Zero, Not Always a Special Price: 330,000 Consumer Drug Choices Give No Support for the Zero-price Effect

21 Pages Posted: 3 Jun 2019 Last revised: 29 Feb 2020

See all articles by Andrew T. Ching

Andrew T. Ching

Johns Hopkins University - Carey Business School

David Granlund

University of Umea

David Sundström

University of Umea

Date Written: May 2, 2019

Abstract

We use Swedish data on 330,000 consumer choices of medically equivalent drugs to study the zero-price effect first documented by Shampanier et al. (2007) in experimental settings. The Swedish benefit scheme implies that, during a given month, all consumers face the same price-differences between generic substitutes and that about a fifth of the consumers pay a zero price if they choose the cheapest substitute. Using both regression discontinuity designs and discrete choice models, we find no evidence for the zero-price effect in our study.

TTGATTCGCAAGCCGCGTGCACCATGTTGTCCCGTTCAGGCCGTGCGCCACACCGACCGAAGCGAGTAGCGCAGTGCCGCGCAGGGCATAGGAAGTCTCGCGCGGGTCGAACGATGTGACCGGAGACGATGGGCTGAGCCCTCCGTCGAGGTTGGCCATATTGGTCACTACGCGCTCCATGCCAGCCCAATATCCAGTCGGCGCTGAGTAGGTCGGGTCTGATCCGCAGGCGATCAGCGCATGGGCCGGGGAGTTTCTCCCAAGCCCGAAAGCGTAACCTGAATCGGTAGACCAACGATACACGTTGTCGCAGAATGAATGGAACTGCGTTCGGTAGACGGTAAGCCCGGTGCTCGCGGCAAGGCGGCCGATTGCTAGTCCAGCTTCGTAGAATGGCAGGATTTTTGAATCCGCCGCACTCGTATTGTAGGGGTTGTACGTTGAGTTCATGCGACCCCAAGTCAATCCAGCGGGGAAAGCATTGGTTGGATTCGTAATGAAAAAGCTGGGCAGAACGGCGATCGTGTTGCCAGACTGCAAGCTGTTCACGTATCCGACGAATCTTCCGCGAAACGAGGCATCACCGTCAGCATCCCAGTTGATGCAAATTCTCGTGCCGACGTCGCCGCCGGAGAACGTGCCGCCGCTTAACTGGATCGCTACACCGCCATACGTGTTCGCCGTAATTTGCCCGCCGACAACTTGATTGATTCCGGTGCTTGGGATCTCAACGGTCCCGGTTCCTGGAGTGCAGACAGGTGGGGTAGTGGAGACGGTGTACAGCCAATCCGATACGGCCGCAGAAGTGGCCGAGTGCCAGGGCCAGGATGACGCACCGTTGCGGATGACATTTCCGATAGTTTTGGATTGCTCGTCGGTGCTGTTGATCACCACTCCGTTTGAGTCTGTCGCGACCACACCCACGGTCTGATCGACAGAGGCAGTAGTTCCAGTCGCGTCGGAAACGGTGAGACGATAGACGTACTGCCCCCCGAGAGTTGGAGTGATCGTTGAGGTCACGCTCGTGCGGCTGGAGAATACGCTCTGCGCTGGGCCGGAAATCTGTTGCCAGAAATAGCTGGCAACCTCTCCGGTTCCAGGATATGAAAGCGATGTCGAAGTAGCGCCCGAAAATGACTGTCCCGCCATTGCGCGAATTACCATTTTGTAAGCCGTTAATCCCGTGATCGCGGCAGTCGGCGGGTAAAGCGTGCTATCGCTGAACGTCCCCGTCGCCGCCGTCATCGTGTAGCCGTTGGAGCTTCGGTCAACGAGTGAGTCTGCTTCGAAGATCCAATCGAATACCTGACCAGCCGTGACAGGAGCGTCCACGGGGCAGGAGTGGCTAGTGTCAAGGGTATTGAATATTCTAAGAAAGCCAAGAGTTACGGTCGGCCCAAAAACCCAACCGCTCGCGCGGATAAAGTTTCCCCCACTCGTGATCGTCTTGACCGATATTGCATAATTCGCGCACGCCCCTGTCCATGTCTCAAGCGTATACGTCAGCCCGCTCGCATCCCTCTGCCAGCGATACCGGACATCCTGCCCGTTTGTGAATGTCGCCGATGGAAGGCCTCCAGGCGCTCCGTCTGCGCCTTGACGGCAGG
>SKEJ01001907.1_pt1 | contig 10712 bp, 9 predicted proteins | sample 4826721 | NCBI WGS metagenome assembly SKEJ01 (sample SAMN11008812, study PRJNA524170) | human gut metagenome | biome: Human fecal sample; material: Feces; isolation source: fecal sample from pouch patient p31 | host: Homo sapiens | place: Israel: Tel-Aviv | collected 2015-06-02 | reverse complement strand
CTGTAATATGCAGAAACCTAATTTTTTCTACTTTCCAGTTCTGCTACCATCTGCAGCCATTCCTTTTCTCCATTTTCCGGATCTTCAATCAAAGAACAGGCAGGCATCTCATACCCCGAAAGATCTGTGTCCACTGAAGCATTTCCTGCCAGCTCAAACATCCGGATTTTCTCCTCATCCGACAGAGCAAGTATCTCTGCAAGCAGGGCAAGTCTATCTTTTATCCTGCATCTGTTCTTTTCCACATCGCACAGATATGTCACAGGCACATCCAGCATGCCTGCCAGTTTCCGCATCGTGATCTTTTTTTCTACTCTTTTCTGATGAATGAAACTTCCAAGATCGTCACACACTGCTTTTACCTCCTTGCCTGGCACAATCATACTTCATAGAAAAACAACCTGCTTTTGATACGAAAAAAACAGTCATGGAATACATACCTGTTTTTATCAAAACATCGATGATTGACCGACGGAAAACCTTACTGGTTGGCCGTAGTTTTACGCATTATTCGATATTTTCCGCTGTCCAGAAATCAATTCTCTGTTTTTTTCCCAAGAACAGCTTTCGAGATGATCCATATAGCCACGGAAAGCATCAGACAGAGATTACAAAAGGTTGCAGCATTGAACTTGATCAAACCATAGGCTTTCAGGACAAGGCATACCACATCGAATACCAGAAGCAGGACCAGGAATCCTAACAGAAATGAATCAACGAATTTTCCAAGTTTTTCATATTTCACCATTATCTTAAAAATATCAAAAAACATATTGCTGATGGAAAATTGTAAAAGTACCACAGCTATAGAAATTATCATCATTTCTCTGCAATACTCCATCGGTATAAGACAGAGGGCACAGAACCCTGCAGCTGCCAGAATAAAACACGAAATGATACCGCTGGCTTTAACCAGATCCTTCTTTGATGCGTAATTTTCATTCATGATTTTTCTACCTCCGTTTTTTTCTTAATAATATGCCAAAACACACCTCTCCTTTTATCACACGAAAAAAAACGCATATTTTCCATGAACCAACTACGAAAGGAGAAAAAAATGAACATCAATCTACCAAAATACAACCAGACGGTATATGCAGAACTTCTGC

Keywords: Zero-price effect; free; behavioral pricing; pharmaceuticals; prescription drugs; generic drugs

JEL Classification: D12; D90; I11; I13; M31

Suggested Citation

Ching, Andrew T. and Granlund, David and Sundström, David, Zero, Not Always a Special Price: 330,000 Consumer Drug Choices Give No Support for the Zero-price Effect (May 2, 2019). Available at SSRN: https://ssrn.com/abstract=3386685 or http://dx.doi.org/10.2139/ssrn.3386685

Andrew T. Ching (Contact Author)

Johns Hopkins University - Carey Business School ( email )

100 International Drive
Baltimore, MD 21202
United States

David Granlund

University of Umea ( email )

Samhallsvetarhuset, Plan 2
Umea University
UmeƄ, SE 901 87
Sweden

David Sundström

University of Umea ( email )

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